Sign in to follow this  
BigFryMan

Tap tones are too low! What to do next...

Recommended Posts

2 hours ago, scordatura said:

Does spruce or maple change more on average?

It varies a lot from one piece of wood to another, but with the lighter treatment I give to the maple, the changes are also less.

Share this post


Link to post
Share on other sites
5 hours ago, edi malinaric said:

Hi BigFryMan - having owned a wolf-dog I immediately saw him in the tea leaves - the rest followed.

DSC02144.thumb.JPG.db8411af4437dd5167008c52cbf3684e.JPG

Wonderful companion - mother was a Siberian wolf (that's her colouring - exactly), father was a Grey wolf/Belgian Shepherd cross.

cheers edi

Hahaha I like it. My favourite dog is either a malamute or malamute cross husky. A bit hot for them where I live though. 

Share this post


Link to post
Share on other sites
7 hours ago, edi malinaric said:

DSC02144.thumb.JPG.db8411af4437dd5167008c52cbf3684e.JPG

 

A reply for Not telling and Mr. Q - this type of animal is present in Kansas.  They get bigger though and have more of the wolf trait.  They are legal in our state to own and breed but some do escape. 

A few winters ago one showed up, late at night, sub zero temps, nose to the ground looking for food and before I knew it he was 18 ft. away from me.   Glad there was a fence between he and myself.  I yelled out "no", he looked at me like "you gonna give me some feed?" , no , I guess I'll be on my way then.

A few minutes later along with searching a few other properties he was heading back west.  Next day I mentioned to others about it.  Replies were like whatever, yeah right. 

A few weeks later, a few miles away, he shows up again and then the word got out and words comes back to me.  I mentioned "I told you so".

I have seen one bear - the only animal I haven't seen in the wild around these parts is the cougar - though to this day I wonder which animal twenty years or so ago ran off with a carp and a buffalo fish I had laid out to dry out and die.  Laid them fifty feet away close to some brush back in a cove at Melvern.  These were big fish.

Share this post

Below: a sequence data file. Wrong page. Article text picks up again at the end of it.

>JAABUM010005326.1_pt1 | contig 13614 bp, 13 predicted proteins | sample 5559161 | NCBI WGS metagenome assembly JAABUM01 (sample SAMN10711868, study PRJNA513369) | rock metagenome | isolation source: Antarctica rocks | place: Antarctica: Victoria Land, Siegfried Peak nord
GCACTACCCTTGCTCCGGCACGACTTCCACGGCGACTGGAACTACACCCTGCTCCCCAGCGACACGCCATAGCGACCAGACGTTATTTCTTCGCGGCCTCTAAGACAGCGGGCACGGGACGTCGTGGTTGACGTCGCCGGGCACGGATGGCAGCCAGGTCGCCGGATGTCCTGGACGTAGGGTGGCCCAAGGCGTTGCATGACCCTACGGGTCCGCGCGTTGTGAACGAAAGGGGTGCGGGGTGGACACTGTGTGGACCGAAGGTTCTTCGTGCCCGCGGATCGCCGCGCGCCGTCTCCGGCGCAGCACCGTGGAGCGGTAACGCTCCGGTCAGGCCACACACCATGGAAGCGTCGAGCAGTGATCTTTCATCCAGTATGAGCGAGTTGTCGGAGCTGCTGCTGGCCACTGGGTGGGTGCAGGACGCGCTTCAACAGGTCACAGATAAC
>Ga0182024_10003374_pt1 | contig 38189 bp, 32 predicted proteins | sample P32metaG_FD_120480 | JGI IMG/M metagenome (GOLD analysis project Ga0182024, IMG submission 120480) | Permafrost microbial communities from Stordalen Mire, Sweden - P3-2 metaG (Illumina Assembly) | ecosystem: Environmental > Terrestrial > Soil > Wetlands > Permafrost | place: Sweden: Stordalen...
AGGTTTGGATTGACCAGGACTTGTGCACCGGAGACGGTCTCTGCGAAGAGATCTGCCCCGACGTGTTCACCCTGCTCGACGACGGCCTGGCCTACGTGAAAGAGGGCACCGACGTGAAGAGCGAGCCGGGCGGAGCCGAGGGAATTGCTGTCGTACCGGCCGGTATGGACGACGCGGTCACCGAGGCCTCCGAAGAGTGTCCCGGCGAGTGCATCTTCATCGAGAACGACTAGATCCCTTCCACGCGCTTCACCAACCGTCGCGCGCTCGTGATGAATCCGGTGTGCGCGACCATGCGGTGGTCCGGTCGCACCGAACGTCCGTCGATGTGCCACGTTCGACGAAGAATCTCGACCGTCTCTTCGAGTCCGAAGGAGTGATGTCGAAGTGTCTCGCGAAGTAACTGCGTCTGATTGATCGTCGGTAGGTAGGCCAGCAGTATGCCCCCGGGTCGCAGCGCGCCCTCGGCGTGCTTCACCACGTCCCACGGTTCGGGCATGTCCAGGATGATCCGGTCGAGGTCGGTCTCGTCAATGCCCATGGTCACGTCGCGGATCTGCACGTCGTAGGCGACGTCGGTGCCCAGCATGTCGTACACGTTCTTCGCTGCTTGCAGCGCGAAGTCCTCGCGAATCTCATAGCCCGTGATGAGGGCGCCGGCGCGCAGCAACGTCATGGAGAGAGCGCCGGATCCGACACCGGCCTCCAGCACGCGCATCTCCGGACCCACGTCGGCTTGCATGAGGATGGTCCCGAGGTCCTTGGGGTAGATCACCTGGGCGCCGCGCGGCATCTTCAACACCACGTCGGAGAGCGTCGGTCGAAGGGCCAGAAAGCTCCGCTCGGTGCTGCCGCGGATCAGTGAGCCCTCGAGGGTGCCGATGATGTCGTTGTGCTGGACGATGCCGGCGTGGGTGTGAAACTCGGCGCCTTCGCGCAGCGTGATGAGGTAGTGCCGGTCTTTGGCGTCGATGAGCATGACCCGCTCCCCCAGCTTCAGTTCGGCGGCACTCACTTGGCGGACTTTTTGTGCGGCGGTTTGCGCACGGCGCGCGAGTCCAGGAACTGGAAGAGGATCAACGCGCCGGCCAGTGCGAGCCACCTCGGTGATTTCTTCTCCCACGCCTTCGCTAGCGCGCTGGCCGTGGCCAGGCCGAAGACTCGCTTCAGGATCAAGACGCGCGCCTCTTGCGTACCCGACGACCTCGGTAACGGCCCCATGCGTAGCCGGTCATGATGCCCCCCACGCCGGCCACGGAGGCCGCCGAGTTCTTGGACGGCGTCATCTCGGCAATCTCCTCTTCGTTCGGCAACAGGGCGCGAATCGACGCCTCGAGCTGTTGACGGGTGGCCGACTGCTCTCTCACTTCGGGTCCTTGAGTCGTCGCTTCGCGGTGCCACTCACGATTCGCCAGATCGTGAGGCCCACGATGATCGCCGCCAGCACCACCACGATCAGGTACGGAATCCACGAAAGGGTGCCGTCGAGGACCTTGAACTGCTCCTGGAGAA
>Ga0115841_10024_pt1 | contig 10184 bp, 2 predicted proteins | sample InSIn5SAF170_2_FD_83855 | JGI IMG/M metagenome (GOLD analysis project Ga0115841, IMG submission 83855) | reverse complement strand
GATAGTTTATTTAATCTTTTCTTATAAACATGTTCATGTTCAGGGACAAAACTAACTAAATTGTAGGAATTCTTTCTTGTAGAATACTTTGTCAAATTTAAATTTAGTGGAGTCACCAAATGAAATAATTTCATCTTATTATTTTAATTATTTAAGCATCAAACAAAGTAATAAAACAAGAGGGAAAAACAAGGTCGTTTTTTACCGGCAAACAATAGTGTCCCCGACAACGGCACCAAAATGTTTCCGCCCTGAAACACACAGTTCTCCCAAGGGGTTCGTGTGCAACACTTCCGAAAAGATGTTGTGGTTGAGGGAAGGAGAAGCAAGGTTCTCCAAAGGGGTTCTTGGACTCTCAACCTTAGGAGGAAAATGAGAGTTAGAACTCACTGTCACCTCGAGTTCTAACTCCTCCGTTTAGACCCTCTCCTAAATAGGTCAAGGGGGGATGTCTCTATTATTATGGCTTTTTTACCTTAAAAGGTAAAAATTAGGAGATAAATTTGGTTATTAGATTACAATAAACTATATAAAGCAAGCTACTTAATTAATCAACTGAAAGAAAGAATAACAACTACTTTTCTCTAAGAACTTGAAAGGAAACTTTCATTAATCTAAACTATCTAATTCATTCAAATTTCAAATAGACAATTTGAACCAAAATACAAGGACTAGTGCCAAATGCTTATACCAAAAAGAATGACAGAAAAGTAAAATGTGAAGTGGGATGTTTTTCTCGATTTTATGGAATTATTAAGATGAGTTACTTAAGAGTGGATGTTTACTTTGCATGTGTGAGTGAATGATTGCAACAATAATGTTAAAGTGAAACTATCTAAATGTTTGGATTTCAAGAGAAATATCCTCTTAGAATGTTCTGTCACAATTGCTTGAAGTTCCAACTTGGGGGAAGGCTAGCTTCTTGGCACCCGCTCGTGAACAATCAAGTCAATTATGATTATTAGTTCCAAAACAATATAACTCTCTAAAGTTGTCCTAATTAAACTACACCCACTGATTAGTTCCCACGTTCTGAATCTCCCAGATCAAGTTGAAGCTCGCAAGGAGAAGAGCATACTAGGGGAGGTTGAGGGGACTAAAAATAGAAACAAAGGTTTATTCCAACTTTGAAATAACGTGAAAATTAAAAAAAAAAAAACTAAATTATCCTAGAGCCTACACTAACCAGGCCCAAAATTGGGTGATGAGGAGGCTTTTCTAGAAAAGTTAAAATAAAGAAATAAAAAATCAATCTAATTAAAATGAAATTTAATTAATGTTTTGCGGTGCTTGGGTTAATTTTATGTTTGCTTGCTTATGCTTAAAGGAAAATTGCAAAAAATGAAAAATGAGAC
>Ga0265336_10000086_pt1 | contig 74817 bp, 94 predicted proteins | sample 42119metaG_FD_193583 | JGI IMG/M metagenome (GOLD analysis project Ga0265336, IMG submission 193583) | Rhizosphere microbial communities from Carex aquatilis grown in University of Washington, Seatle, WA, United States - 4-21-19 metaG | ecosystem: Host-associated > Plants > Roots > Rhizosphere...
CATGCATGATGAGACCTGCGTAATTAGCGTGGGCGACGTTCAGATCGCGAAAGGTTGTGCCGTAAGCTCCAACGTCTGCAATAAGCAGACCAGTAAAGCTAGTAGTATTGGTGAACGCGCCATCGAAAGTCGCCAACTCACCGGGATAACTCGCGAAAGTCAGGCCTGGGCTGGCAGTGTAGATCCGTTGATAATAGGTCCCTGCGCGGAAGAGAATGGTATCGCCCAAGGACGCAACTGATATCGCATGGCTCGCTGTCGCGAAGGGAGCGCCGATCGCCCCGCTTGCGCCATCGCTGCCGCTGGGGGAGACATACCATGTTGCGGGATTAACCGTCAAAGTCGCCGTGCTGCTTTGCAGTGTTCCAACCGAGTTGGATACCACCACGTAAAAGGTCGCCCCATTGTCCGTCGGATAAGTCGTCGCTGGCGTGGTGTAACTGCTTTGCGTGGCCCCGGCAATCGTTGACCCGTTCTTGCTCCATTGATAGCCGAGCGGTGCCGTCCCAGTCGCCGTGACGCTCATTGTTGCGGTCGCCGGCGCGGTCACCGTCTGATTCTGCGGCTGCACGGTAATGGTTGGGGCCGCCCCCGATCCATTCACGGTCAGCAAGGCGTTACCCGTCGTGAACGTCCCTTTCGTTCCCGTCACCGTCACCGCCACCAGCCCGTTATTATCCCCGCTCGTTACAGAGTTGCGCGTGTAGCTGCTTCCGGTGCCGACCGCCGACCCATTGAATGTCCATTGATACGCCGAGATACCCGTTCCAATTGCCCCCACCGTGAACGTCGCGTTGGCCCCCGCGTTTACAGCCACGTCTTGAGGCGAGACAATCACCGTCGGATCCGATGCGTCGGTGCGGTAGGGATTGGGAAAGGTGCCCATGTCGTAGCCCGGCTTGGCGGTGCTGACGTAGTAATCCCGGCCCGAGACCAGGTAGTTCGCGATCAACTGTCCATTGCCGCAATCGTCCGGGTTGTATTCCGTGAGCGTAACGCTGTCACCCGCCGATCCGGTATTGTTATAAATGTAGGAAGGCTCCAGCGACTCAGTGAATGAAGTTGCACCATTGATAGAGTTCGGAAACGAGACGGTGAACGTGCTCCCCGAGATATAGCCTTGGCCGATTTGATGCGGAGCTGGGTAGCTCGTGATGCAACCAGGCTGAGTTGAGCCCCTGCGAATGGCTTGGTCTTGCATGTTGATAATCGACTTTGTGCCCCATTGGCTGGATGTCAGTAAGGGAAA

Link to post
Share on other sites

These data were posted in another thread..

Maker -        year               belly                           back

 Nicolo Amati                     d sharp                     F

Nicolo Amati                      F                                 G sharp

Carlo Bergonzi                   E                                D sharp

Gasparo Da Salo                F                                F sharp

Strad       1701                    E                                  E +

Strad        1708                   F                                  E+

Strad          1709                 F sharp +                     G

Strad          1712                 G +                               G

Strad         1726                 E                                    F +

Strad         1720                 F +                                 F +

From Anders Buen. 
As you can see quite a few of these plates fall outside of the 340-360hz range although that may be the mean. 

That suggests to me that the modes are more of a byproduct of graduating the plates to an acceptable range and stiffness.  
I can't imagine that Stradivari, being so precise about every detail, would be so careless in tuning to his plates to a specific frequency if that were his aim. 

Share this post


Link to post
Share on other sites

@DoorMouse

Thanks, that's handy info.

I agree that the modes correlate with stiffness, this is why I am paying attention. I don't have the benefits of hands on guidance, I am unfortunately completely self taught. I would love to have an experienced maker grab my plates and flex and pull them because they would have an idea of how a skillfully graduated plate should feel. Because I don't have this, I'm trying to get into the ballpark of correct stiffness by using the weight and modes of the plates as a guide. Then if they turn out to sound great and play well, I know I am in the ballpark to make comparisons on similar spruce or maple.

Share this post


Link to post
Share on other sites
10 hours ago, uncle duke said:

- snip -

They get bigger though and have more of the wolf trait.  They are legal in our state to own and breed but some do escape. 

A few winters ago one showed up, late at night, sub zero temps, nose to the ground looking for food and before I knew it he was 18 ft. away from me.   Glad there was a fence between he and myself.  I yelled out "no", he looked at me like "you gonna give me some feed?" , no , I guess I'll be on my way then.

- snip -

Hi Uncle Duke

"Bigger" Not sure that I'd have wanted bigger.

Although I gather that the Siberian wolf is The Big One - the guy that lopes after the sleigh, eats the thrown off passengers for starters, the sleigh driver complete with his buffalo skin coat as the main course and enjoys the horse for desert. 

Small wonder that Santa is always shown as delivering Xmas presents by air.

Chetka was an incredibly neat and compact animal. We have a nephew, Robbie, who stands over 6' 6" in his socks. Whenever he and C met, C would greet him by unfolding like a double ended folding knife, placing his front paws on Robbie's shoulders and looking at him eye-to-eye! Never greeted anyone else that way - ever.

Another time Rose and I were at an outdoor cafe having a "cuppa" and an Asian lass walked past - looked at C, paused and walked on. A couple of minutes she returned, walking a little slower, eyes drinking him in. I greeted her and asked if she wanted to pet him. She beamed and almost hugged him to death. He seemed to enjoy it.